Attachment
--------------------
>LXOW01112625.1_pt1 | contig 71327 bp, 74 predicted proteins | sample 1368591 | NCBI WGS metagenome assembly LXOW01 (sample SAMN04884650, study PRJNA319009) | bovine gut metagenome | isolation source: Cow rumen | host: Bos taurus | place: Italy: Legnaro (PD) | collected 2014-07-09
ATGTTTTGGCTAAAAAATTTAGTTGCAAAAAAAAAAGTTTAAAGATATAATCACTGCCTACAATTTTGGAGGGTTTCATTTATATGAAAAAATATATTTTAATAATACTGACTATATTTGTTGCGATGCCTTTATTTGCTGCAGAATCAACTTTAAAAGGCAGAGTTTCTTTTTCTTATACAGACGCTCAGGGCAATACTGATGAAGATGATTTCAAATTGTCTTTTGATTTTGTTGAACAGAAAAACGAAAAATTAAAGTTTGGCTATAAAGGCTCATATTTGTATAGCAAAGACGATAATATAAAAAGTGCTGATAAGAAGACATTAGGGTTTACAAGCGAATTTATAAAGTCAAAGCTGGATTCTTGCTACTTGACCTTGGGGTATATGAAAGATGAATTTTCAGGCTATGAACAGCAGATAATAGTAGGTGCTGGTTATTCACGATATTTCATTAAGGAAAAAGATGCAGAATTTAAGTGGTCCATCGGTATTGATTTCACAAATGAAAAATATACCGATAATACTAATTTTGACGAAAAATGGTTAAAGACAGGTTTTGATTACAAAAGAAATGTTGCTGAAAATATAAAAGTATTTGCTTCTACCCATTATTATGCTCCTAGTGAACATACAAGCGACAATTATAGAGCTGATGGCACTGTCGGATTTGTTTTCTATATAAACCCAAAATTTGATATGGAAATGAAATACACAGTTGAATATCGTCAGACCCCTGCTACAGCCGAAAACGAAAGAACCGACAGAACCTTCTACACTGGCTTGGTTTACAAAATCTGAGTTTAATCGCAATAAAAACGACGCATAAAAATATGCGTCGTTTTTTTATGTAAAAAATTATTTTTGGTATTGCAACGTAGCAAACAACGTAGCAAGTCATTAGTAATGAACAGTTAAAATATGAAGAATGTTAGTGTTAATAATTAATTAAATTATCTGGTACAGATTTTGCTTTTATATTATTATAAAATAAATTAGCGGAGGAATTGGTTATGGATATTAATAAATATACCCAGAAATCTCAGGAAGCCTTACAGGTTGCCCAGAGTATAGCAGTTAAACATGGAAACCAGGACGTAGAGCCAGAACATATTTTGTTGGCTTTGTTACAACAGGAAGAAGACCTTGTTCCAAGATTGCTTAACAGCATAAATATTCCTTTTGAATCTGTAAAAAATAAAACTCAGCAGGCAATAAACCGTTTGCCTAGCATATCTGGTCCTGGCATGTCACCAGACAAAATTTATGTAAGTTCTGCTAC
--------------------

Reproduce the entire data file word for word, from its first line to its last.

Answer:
>LXOW01112625.1_pt1 | contig 71327 bp, 74 predicted proteins | sample 1368591 | NCBI WGS metagenome assembly LXOW01 (sample SAMN04884650, study PRJNA319009) | bovine gut metagenome | isolation source: Cow rumen | host: Bos taurus | place: Italy: Legnaro (PD) | collected 2014-07-09
ATGTTTTGGCTAAAAAATTTAGTTGCAAAAAAAAAAGTTTAAAGATATAATCACTGCCTACAATTTTGGAGGGTTTCATTTATATGAAAAAATATATTTTAATAATACTGACTATATTTGTTGCGATGCCTTTATTTGCTGCAGAATCAACTTTAAAAGGCAGAGTTTCTTTTTCTTATACAGACGCTCAGGGCAATACTGATGAAGATGATTTCAAATTGTCTTTTGATTTTGTTGAACAGAAAAACGAAAAATTAAAGTTTGGCTATAAAGGCTCATATTTGTATAGCAAAGACGATAATATAAAAAGTGCTGATAAGAAGACATTAGGGTTTACAAGCGAATTTATAAAGTCAAAGCTGGATTCTTGCTACTTGACCTTGGGGTATATGAAAGATGAATTTTCAGGCTATGAACAGCAGATAATAGTAGGTGCTGGTTATTCACGATATTTCATTAAGGAAAAAGATGCAGAATTTAAGTGGTCCATCGGTATTGATTTCACAAATGAAAAATATACCGATAATACTAATTTTGACGAAAAATGGTTAAAGACAGGTTTTGATTACAAAAGAAATGTTGCTGAAAATATAAAAGTATTTGCTTCTACCCATTATTATGCTCCTAGTGAACATACAAGCGACAATTATAGAGCTGATGGCACTGTCGGATTTGTTTTCTATATAAACCCAAAATTTGATATGGAAATGAAATACACAGTTGAATATCGTCAGACCCCTGCTACAGCCGAAAACGAAAGAACCGACAGAACCTTCTACACTGGCTTGGTTTACAAAATCTGAGTTTAATCGCAATAAAAACGACGCATAAAAATATGCGTCGTTTTTTTATGTAAAAAATTATTTTTGGTATTGCAACGTAGCAAACAACGTAGCAAGTCATTAGTAATGAACAGTTAAAATATGAAGAATGTTAGTGTTAATAATTAATTAAATTATCTGGTACAGATTTTGCTTTTATATTATTATAAAATAAATTAGCGGAGGAATTGGTTATGGATATTAATAAATATACCCAGAAATCTCAGGAAGCCTTACAGGTTGCCCAGAGTATAGCAGTTAAACATGGAAACCAGGACGTAGAGCCAGAACATATTTTGTTGGCTTTGTTACAACAGGAAGAAGACCTTGTTCCAAGATTGCTTAACAGCATAAATATTCCTTTTGAATCTGTAAAAAATAAAACTCAGCAGGCAATAAACCGTTTGCCTAGCATATCTGGTCCTGGCATGTCACCAGACAAAATTTATGTAAGTTCTGCTAC